Top 4 Lessons from the COVID-19 Response for University and College Vice Chancellors
This blog, by Samuel Agyapong (ESSA's Evidence, Impact & Learning Manager), highlights findings from ESSA's 'Learning in Crisis' report on the impact of COVID-19 on universities and colleges in sub-Saharan Africa.
As the coronavirus continues, it is becoming increasingly clear that this is a challenge that will be a fixture in our lives for some time to come.
Flexibility and innovation will be the pivotal pillars for many universities and colleges – leaders of these institutions (Vice Chancellors) need to be well informed in order to drive these innovations.
1. Teaching and assessment have fundamentally changed, but infrastructure is struggling to keep up
The first mission of universities and their Vice Chancellors has inevitably been affected by the lockdown, urging institutions to rapidly develop to online formats and methods. This transition has exposed the huge digital divide that exists among the universities, the majority of which do not have adequate infrastructure to deliver entire programs online.
Fionah Umulisa, former ESSA intern and Africa Leadership University graduate, Rwanda:
“Students are being left behind with e-learning, for example the Ministry of Education have put resources on their website, on the radio, and on television, but many students don’t have electricity or can’t afford data. Teachers and students with internet access also need training to use these e-learning platforms.”
2. Universities and colleges can harness the increased visibility and use of research
Sub-Saharan Africa is the region with the lowest research capacity and output in the world. According to Elsevier, currently, the region contributes less than 1 percent to global research. Between 2012 and 2016, the region has greatly increased both the quantity and quality of its research output with the number of academic staff papers grew by almost 43 percent.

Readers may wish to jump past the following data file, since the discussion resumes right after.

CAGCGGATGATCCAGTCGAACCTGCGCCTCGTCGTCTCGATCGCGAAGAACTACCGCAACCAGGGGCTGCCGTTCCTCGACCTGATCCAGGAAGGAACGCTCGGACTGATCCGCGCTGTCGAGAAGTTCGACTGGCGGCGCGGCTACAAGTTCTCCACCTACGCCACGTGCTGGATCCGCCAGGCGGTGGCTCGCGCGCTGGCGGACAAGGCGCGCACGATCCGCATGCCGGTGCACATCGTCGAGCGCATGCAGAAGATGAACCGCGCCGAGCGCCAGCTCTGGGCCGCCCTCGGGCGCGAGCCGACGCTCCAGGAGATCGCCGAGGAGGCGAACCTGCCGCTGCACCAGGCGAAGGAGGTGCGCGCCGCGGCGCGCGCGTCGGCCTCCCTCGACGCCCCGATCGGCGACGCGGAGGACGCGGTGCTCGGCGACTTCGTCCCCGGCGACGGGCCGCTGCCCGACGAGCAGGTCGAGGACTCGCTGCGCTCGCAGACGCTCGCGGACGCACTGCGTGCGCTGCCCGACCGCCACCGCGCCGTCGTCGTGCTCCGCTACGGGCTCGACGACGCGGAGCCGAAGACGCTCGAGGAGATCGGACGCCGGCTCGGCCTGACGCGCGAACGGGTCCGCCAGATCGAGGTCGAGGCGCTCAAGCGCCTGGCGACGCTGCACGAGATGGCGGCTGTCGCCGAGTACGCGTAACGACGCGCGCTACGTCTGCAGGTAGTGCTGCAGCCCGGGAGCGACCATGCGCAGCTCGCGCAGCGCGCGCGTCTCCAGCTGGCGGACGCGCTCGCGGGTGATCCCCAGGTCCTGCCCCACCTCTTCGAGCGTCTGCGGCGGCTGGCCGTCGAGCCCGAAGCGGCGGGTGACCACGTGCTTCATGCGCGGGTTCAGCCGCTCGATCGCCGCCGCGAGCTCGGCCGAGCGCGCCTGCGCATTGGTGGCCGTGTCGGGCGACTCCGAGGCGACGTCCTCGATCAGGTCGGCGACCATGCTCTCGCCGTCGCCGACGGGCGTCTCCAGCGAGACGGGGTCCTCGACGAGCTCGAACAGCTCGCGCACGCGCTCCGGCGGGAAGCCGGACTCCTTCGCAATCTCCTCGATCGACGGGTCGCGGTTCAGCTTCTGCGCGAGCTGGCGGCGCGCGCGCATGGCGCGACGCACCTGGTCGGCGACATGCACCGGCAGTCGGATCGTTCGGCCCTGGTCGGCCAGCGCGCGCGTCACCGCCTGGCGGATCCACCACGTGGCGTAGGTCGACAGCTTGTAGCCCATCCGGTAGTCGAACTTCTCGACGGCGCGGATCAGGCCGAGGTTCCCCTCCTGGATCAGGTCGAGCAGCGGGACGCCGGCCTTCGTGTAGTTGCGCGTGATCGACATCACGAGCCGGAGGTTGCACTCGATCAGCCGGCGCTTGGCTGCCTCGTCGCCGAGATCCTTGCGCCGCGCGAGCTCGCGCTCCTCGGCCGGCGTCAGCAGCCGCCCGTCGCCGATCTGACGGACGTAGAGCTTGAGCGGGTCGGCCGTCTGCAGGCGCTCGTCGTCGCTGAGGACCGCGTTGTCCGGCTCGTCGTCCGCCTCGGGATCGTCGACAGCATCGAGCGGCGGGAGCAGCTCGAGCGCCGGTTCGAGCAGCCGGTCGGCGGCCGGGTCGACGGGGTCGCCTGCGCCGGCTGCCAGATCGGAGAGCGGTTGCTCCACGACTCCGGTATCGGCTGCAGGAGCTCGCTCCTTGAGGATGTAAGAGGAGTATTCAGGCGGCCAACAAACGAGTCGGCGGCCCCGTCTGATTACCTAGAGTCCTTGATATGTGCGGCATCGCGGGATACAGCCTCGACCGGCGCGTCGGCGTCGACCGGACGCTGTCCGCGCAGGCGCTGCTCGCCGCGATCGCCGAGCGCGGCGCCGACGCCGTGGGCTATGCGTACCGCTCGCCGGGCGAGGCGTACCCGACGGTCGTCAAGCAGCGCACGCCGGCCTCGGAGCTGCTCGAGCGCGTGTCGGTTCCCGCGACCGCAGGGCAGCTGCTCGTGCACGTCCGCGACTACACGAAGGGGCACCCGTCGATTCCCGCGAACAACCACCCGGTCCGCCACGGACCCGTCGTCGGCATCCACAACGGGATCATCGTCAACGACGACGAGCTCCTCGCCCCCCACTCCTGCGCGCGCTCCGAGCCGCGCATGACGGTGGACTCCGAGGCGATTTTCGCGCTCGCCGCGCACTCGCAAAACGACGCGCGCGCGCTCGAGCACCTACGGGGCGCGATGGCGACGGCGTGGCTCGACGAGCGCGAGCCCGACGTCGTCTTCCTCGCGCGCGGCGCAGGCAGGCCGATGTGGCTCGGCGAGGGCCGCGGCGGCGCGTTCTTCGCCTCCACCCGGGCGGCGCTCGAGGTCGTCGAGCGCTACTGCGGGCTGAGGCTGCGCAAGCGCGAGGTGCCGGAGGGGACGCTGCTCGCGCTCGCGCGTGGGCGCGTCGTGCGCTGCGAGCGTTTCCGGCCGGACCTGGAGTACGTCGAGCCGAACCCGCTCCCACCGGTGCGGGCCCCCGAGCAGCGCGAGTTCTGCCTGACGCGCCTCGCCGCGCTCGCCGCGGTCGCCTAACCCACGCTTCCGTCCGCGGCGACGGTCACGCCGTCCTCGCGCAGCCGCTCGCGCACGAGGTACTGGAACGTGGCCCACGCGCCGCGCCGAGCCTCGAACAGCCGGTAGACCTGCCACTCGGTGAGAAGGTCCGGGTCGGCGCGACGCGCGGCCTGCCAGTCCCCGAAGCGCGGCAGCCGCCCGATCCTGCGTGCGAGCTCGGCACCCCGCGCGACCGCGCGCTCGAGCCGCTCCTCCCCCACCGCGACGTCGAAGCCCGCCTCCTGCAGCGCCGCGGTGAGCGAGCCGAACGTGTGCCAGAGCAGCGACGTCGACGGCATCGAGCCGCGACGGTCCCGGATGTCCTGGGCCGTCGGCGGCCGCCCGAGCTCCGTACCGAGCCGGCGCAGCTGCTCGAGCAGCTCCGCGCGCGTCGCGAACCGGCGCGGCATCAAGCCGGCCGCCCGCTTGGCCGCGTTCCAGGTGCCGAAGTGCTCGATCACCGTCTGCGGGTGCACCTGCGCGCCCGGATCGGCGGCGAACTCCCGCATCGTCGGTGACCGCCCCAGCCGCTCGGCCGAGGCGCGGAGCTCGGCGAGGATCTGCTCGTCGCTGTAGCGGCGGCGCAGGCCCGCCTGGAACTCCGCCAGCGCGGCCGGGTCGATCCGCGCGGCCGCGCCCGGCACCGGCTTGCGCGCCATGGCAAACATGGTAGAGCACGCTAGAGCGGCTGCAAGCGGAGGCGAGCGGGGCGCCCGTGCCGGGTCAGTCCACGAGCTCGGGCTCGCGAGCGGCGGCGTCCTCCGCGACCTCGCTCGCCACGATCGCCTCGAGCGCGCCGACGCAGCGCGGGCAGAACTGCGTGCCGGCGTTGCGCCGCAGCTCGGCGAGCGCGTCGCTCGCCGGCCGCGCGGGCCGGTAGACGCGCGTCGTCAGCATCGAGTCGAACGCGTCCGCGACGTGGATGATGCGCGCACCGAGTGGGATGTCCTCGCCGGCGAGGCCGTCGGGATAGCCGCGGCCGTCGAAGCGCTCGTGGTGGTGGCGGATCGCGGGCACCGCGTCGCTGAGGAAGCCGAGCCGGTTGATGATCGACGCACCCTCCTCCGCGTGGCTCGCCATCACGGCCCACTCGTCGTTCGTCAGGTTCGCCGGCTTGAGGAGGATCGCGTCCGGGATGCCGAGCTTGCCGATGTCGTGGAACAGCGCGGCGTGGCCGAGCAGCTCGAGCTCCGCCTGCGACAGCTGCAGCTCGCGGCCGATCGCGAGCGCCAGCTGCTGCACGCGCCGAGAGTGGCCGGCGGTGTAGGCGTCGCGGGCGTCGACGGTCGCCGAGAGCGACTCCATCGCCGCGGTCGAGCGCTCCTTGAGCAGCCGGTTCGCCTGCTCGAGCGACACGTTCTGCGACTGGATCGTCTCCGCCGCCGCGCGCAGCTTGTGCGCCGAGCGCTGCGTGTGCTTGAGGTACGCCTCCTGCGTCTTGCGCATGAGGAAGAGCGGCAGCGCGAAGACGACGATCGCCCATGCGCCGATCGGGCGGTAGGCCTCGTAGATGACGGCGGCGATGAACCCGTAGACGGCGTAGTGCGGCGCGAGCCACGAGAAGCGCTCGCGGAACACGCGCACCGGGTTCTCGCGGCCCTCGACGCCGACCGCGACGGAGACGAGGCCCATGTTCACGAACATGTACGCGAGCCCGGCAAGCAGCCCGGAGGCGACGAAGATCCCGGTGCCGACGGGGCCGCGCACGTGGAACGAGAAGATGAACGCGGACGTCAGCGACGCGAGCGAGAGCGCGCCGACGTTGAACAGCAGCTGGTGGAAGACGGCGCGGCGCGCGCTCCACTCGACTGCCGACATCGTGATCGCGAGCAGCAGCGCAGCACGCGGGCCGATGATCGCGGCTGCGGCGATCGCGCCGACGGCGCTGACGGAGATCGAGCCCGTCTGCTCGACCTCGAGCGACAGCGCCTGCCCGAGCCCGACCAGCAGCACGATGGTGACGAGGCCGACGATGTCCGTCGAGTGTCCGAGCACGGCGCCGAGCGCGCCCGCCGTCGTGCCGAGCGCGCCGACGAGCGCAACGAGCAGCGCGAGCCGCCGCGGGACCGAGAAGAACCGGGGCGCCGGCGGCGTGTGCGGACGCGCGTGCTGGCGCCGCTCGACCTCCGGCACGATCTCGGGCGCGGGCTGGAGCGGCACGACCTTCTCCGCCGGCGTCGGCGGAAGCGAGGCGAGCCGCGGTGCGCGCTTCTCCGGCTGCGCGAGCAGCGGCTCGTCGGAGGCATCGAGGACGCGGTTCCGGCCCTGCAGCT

John Mugo, Executive Director of Zizi Afrique. Kenya:
“It is thought that the extended closure of education institutions following COVID-19 could worsen inequity in many ways. Scholars on the continent can use this moment to provide solutions through analysis of the situation and publication. Investing in rapid cleaning, anonymisation and publishing of data can be possible, as Africa is not low on statisticians. At the same time, creating fellowships is necessary to incentivize analysis, publication and presentation in conferences to share this knowledge.”
3. Enrolment rates need to be understood and planned for
The temporary migration of face-to-face teaching and learning to online platforms, which could extend beyond what was initially planned, will increase the risk of student dropout, which is already a formidable challenge.
4. The quality of education has dropped, but it must quickly and transparently improve to meet students’ needs
For university and college leaders in most SSA countries, one of the main challenges of the swift transition from face-to-face to delivery to remote teaching and learning is the weakness of quality assurance of such educational delivery. This issue is exacerbated by a general distrust in the quality of remote learning, accompanied with the fact that the regulatory environment is not yet sufficiently aligned with online learning.
Read our report: Learning in Crisis on the COVID-19 pandemic response in sub-Saharan Africa, for the full background research and lessons for both university and college students and faculty/ staff.